ATREE implemented decentralized enterprise-based conservation models with respect to Non-timber forest products and agricultural products that led to an income generation of Rs. 5.4 Lakhs to tribal community during 1997-2000. The income was distributed within the community as an incentive for sustainable use and monitoring forest resources. Later, additional three decentralized processing units were established in 2017 and their annual turnover is around 10 Lakhs. We found more ownership, inclusive participation with the decentralised processing units compared to the processing units that was associated with local NGO.
Keywords: Soligas, NTFPs, Value addition, processing, BRT
Soumya Kori Veeranna1, 2, Siddappa Setty1 and Charlie Shackleton2
1Centre for Environment and Development, ATREE
The Western Ghats of India is famous for its high biodiversity and spiritual significance. Pilgrims travel from all over India to visit several popular Hindu temples across various protected areas. The pilgrims visiting temples of three pilgrim centers/ protected areas of the southern Western Ghats offer gum-resin from Boswellia serrata before getting a glimpse of the deities. The powdered gum-resin (locally called dhoopa) is sprinkled on hot charcoal to emit aromatic incense, which is used as an offering. Today this gum-resin is sold in the temple markets of three selected study sites in three protected areas. This study sought to identify gum-resin value chain actors, their roles, and perceptions of temple markets among these actors. Focus group discussions with nearly 200 gum-resin harvesters and about 250 individual surveys with the value chain actors were conducted to identify the challenges they face and suggestions they have to improve the gum-resin market. In this study, an attempt is also made to understand the perception of different categories of consumers, their socio-economic characteristics, and their spiritual link with the product through interviews with 90 consumers. The results revealed different market dynamics at the three sites, emphasizing the need for local studies and understandings. However, generally, the harvesters played a limited role in the value chain. Furthermore, this study can help gum-resin harvesters and sellers design more targeted gum-resin market strategies and improve markups. The study further helps understand the kind of consumer demand that exists for gum-resin and how a harvester can directly benefit from gum-resin markets. Core consideration of this study relates to the re-establishment of a buying or marketing agency to provide a more significant and fairer share of the value to the local harvesters.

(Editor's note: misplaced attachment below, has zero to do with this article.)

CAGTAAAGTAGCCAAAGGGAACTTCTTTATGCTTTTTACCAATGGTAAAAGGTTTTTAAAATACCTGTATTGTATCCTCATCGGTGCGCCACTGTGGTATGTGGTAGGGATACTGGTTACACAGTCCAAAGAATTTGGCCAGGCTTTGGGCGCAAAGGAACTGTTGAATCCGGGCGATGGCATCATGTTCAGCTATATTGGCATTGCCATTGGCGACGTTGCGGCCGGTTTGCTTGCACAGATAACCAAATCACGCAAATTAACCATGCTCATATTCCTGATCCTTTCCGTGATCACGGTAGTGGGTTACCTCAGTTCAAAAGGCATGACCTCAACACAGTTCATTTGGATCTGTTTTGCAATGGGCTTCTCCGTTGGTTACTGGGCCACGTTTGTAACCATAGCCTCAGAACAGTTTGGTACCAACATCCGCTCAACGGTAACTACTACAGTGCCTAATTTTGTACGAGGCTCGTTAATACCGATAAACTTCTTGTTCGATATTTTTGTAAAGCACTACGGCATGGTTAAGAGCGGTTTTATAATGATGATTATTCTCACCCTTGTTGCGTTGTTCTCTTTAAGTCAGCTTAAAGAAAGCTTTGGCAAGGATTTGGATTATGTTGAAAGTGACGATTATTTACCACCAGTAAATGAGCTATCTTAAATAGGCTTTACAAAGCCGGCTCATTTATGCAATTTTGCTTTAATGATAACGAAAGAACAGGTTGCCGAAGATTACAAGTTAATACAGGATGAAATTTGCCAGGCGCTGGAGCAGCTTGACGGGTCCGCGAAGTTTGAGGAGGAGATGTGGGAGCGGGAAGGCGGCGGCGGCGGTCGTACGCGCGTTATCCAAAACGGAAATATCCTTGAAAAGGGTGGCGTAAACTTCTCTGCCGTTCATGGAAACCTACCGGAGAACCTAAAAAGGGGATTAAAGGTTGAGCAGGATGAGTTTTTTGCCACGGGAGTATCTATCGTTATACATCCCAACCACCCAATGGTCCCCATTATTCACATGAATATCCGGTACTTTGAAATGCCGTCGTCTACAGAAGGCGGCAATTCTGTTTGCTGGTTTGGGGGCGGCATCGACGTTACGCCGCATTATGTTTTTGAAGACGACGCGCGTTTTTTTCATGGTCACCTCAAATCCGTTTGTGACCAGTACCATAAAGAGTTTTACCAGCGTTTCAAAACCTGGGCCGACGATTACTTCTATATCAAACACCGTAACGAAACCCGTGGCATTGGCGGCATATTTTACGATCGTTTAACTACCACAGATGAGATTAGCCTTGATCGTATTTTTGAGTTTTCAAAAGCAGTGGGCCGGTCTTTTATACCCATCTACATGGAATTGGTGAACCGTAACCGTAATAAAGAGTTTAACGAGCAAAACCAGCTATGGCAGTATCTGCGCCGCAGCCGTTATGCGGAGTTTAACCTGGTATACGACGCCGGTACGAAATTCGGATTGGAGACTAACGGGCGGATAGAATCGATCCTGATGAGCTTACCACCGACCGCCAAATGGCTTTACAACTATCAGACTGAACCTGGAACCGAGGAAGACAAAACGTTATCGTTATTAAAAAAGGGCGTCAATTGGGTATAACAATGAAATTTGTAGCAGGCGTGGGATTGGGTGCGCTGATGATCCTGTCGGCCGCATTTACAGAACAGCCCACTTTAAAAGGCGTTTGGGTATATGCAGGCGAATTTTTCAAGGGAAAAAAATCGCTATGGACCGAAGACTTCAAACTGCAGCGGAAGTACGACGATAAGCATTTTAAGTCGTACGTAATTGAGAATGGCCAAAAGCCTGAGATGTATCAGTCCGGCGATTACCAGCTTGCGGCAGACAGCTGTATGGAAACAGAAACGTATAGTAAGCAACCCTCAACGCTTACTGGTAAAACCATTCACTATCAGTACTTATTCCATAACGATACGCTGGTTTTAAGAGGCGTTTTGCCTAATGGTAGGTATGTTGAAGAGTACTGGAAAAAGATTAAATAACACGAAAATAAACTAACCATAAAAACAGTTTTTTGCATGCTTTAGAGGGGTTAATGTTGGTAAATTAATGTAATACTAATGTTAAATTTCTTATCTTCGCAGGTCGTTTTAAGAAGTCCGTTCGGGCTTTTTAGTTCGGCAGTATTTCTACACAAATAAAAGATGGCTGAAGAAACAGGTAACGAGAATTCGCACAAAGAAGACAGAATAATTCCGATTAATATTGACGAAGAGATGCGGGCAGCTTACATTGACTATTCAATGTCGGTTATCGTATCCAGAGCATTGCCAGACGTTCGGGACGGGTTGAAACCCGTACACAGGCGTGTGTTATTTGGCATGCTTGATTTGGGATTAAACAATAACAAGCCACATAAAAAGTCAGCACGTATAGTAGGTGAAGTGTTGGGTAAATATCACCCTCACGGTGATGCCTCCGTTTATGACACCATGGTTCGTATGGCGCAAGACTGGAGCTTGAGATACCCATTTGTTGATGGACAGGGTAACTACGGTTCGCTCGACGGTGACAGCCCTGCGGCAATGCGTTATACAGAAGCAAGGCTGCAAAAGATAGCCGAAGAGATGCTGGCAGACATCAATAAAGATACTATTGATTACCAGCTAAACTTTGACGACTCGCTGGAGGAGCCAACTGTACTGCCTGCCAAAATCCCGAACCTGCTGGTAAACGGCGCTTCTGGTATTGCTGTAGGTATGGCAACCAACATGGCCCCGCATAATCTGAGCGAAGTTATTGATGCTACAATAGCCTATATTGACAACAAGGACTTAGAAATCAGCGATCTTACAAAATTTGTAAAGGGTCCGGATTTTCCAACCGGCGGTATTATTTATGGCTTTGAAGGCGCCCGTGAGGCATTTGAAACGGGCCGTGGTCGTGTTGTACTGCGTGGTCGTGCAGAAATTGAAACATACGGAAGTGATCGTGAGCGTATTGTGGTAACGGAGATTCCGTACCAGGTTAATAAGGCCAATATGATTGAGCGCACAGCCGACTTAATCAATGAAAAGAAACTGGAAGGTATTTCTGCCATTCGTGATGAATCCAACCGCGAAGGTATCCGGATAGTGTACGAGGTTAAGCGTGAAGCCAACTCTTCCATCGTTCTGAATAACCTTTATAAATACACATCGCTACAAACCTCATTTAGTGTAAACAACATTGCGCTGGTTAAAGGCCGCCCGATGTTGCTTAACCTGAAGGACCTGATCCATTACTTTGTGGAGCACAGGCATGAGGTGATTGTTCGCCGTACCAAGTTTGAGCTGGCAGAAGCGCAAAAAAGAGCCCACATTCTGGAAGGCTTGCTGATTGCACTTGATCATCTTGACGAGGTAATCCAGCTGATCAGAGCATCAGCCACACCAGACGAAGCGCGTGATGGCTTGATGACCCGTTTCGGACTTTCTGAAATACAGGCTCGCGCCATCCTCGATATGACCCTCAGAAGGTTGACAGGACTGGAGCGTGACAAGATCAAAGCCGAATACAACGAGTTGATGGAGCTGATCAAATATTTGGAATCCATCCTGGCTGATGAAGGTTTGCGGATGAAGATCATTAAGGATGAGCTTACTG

Siddappa Setty R, Madegowda C and Lakshmi S
Centre for Environment and Development, ATREE
India is the sixth largest producer of coffee and it is one of the most widely traded agricultural
commodities in the world. 25 million coffee farmers in the developing countries are mostly small‐scale
producers. Clearly the production of coffee has a significant impact on the economic development of the
producing areas and their environment. Soligas who used to do shifting cultivation and hunting before
wildlife protection act have started settled agriculture with traditional crops like millets, beans, tubers
and banana etc. Due to increase in human wildlife conflicts and to earn cash income, 651 Soligas have
started growing coffee. Most of these Soliga coffee farmers have received cultivation rights under Forest
Rights Act. As BRHills is one of the most eco-sensitive hotspots, ATREE is encouraging sustainable &
ecofriendly coffee farming and is also enhancing the livelihood by facilitating organic/rainforest alliances
Baseline survey was conducted with 76 farmers in 2020. Results indicated that average landholding as 1.95 acre, 87% of the farmers in BRT cultivate coffee, study indicated that farmers have limited knowledge on pest and disease. The farmers felt that they require training on composting, pest and disease control, yield enhancement, pre and post-harvest techniques, marketing, and soil and conservation etc. In 2020 seven webinars and six village level trainings were organised, 337 coffee farmers participated. With the help of Rainforest Alliances we have trained 17 lead farmers, who have spent 107 days with 451 coffee growing farmers to provide training on good agriculture practices. The coffee beans were assessed to be of fair- average quality with potential to get organic certification although they reported a moisture content of 14%. FBO has been constituted, they facilitated the sale of 149 tons of coffee at the rate of Rs. 190 per kg in 2021, that amounts to Rs. 84,097 per household.